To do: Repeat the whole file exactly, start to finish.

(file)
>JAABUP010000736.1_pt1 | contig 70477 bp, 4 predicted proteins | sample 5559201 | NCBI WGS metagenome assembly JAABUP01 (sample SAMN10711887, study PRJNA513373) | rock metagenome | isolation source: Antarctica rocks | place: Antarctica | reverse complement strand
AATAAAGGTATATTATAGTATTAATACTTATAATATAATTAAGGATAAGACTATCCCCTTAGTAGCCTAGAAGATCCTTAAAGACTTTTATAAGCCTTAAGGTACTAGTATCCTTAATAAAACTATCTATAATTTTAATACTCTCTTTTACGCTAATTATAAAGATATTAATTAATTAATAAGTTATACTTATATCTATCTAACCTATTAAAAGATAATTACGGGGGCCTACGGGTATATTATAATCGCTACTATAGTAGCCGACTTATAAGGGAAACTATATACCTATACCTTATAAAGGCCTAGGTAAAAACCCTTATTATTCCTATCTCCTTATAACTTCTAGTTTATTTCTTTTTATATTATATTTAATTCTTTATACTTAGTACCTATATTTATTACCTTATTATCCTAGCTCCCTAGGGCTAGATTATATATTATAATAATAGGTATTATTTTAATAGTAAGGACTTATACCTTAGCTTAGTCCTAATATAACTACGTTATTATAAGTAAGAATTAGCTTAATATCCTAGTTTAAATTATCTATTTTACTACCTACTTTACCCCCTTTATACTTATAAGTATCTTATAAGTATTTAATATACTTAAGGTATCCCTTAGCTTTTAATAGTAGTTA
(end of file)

>JAABUP010000736.1_pt1 | contig 70477 bp, 4 predicted proteins | sample 5559201 | NCBI WGS metagenome assembly JAABUP01 (sample SAMN10711887, study PRJNA513373) | rock metagenome | isolation source: Antarctica rocks | place: Antarctica | reverse complement strand
AATAAAGGTATATTATAGTATTAATACTTATAATATAATTAAGGATAAGACTATCCCCTTAGTAGCCTAGAAGATCCTTAAAGACTTTTATAAGCCTTAAGGTACTAGTATCCTTAATAAAACTATCTATAATTTTAATACTCTCTTTTACGCTAATTATAAAGATATTAATTAATTAATAAGTTATACTTATATCTATCTAACCTATTAAAAGATAATTACGGGGGCCTACGGGTATATTATAATCGCTACTATAGTAGCCGACTTATAAGGGAAACTATATACCTATACCTTATAAAGGCCTAGGTAAAAACCCTTATTATTCCTATCTCCTTATAACTTCTAGTTTATTTCTTTTTATATTATATTTAATTCTTTATACTTAGTACCTATATTTATTACCTTATTATCCTAGCTCCCTAGGGCTAGATTATATATTATAATAATAGGTATTATTTTAATAGTAAGGACTTATACCTTAGCTTAGTCCTAATATAACTACGTTATTATAAGTAAGAATTAGCTTAATATCCTAGTTTAAATTATCTATTTTACTACCTACTTTACCCCCTTTATACTTATAAGTATCTTATAAGTATTTAATATACTTAAGGTATCCCTTAGCTTTTAATAGTAGTTA